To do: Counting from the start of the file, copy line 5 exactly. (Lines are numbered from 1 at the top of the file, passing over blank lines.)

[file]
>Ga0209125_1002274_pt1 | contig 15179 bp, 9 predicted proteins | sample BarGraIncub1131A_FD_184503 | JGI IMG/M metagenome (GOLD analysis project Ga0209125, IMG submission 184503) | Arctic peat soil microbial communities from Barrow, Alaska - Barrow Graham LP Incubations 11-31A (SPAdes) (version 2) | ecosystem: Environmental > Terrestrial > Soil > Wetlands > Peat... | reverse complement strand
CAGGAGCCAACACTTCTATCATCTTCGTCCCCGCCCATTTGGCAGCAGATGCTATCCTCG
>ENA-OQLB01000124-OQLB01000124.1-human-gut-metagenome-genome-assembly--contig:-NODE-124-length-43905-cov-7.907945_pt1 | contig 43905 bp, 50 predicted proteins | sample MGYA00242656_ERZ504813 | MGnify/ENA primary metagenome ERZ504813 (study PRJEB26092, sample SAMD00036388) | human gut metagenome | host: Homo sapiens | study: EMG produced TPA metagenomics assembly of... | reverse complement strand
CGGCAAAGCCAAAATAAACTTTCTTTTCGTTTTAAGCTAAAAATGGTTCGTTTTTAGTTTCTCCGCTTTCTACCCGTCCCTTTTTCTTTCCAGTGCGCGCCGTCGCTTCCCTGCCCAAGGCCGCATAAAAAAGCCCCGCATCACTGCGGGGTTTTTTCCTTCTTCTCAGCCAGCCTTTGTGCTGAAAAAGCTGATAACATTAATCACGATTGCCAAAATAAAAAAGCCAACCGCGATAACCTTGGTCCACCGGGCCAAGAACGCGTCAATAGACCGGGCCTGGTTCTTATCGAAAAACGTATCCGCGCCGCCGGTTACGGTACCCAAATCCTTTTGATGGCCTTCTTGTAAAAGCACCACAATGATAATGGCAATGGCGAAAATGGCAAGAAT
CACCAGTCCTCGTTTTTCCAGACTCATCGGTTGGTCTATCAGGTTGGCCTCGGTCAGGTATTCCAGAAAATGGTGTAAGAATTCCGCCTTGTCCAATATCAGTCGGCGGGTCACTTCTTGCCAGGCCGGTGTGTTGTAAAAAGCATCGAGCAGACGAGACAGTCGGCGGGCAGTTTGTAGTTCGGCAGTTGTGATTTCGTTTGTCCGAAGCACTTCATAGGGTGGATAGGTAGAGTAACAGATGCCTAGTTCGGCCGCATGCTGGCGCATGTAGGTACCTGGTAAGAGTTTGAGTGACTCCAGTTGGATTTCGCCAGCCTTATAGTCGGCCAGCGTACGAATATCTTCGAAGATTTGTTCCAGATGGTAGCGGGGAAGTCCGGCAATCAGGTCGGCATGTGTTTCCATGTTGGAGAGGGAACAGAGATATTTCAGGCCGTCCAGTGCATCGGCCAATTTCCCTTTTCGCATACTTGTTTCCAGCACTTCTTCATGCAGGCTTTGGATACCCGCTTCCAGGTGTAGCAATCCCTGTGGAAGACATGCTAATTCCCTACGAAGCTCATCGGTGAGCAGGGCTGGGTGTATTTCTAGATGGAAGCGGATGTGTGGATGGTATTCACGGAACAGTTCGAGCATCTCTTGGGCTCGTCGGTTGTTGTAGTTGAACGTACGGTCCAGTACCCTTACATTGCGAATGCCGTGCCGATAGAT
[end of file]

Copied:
CACCAGTCCTCGTTTTTCCAGACTCATCGGTTGGTCTATCAGGTTGGCCTCGGTCAGGTATTCCAGAAAATGGTGTAAGAATTCCGCCTTGTCCAATATCAGTCGGCGGGTCACTTCTTGCCAGGCCGGTGTGTTGTAAAAAGCATCGAGCAGACGAGACAGTCGGCGGGCAGTTTGTAGTTCGGCAGTTGTGATTTCGTTTGTCCGAAGCACTTCATAGGGTGGATAGGTAGAGTAACAGATGCCTAGTTCGGCCGCATGCTGGCGCATGTAGGTACCTGGTAAGAGTTTGAGTGACTCCAGTTGGATTTCGCCAGCCTTATAGTCGGCCAGCGTACGAATATCTTCGAAGATTTGTTCCAGATGGTAGCGGGGAAGTCCGGCAATCAGGTCGGCATGTGTTTCCATGTTGGAGAGGGAACAGAGATATTTCAGGCCGTCCAGTGCATCGGCCAATTTCCCTTTTCGCATACTTGTTTCCAGCACTTCTTCATGCAGGCTTTGGATACCCGCTTCCAGGTGTAGCAATCCCTGTGGAAGACATGCTAATTCCCTACGAAGCTCATCGGTGAGCAGGGCTGGGTGTATTTCTAGATGGAAGCGGATGTGTGGATGGTATTCACGGAACAGTTCGAGCATCTCTTGGGCTCGTCGGTTGTTGTAGTTGAACGTACGGTCCAGTACCCTTACATTGCGAATGCCGTGCCGATAGAT